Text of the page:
Ξ February 21st, 2008 | → 3 Comments | ∇ A Day at a Time, International Terroirs, Tasting Notes, Wineries |
Moshav Agur 17, Judean Hills
In the foothills west of Jerusalem, about half-way to Tel Aviv and a touch south, is Moshav Agur. Moshavim are cooperative communities where, unlike in the collective Kibbutzim, property is privately owned and Agur was originally settled in 1948 by Kurdish Jews fleeing Northern Iraq and Iran.
In 1997 Shuki Yashuv, master cabinetmaker and history graduate, left Jerusalem with his wife and 2 daughters for Agur and in 1999 set up his winery, briefly working with Ze’ev Dunie (who then set up Sea Horse Winery in 2000). Since then Shuki has been steadily increasing the wine production, from a modest 1,800 bottles in the first vintage to 14,000 a couple of years ago and increasing. Agur has local vineyards and also in the nearby Ella Valley, where the Biblical story of David and Goliath is believed to have been played out.
When I visited the winery this month it was Shuki’s wife, Evelyn, who met us at the gate because the man himself was giving a presentation to a group of guests elsewhere on the property, I wonder if it was the “Winemaker Dance” I’ve read about? The more I hear about Shuki the more I’d really have loved to have met him, however Evelyn was the perfect hostess and offered tastes of the 2 main labels from the winery, the 2005 Kessem (Magic) and the 2005 Shmira Meyuchedet (Special Reserve).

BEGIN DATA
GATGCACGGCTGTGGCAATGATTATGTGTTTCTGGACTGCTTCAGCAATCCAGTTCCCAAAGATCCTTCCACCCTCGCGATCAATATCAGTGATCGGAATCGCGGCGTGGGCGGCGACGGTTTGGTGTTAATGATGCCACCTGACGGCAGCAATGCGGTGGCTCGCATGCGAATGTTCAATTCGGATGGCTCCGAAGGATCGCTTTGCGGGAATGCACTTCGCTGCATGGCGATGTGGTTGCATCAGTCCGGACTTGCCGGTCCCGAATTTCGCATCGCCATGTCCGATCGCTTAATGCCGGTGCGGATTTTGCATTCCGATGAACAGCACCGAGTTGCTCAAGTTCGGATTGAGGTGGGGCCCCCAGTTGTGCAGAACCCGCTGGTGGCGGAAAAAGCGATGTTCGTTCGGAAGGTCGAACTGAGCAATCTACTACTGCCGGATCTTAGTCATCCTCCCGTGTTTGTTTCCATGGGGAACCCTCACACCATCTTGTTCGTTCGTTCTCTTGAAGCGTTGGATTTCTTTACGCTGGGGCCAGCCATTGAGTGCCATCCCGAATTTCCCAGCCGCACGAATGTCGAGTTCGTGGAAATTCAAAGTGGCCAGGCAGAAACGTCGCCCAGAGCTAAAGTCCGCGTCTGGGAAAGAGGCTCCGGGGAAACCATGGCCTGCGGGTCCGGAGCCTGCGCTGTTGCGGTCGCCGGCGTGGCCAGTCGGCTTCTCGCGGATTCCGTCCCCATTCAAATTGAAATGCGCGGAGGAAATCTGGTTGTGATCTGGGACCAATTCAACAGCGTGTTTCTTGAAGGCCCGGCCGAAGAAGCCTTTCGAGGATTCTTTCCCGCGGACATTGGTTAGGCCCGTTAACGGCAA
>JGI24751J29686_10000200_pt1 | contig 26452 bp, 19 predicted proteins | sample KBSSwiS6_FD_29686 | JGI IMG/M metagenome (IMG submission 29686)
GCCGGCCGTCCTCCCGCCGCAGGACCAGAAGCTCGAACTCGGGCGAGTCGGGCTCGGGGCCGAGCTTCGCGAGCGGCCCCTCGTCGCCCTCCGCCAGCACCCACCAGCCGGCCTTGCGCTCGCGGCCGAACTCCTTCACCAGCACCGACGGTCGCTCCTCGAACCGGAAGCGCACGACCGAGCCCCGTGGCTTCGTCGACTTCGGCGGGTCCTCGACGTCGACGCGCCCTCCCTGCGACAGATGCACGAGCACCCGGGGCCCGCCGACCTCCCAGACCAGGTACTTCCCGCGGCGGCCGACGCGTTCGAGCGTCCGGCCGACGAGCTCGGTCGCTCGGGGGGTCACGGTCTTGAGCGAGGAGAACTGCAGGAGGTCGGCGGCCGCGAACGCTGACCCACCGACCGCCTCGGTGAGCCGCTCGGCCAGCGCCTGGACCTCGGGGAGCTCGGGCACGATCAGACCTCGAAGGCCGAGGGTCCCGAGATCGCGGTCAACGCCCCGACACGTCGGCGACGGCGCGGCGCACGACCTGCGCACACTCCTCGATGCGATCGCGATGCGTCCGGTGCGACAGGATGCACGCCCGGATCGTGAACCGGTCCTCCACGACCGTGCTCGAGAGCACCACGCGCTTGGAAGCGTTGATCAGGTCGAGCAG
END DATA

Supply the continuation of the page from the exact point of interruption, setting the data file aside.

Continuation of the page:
Kessem may be Hebrew for Magic but it is also a phonetic acronym, CSM, for the blend of Cabernet Sauvignon and Merlot (with a little Cabernet Franc and Petit Verdot for good measure). The wine was well balanced with plenty of berry fruit, and nice firm tannins down the sides of the tongue. It was while tasting this that I picked up on a Scottish accent from Evelyn, and we had a brief chat about my early years in Scotland. As we talked she poured a taste of the Special Reserve, 100% Cabernet Sauvignon aged for 18 months in new oak barrels. This was a much deeper drink, strong tannins on the top of the tongue which make me think of at least 2 years on this before enjoying to the full, but the abundance of fruit hiding behind the oak should be worth waiting for.
As I only had room for one bottle in my bag this trip it had to be the Special Reserve, but the Kessem is a lovely wine and for early drinking would be the better choice. The Judean Hills has been called by some as Israel’s winemaking frontier and, with over 28 wineries at the start of 2007, a wine route of sorts is developing there. These are mostly boutique style enterprises, many producing non-Kosher wines for the discerning drinker and, more increasingly, the export market. Agur started exports to the U.S. in 2006 and, with wines like the ones I tasted, I hope they will find a following, and also that one day I get to meet Shuki in person.
On a final note, the Agur web-address is www.agurwines.com, but Evelyn said it wasn’t on-line yet but hopes it will be sorted out soon!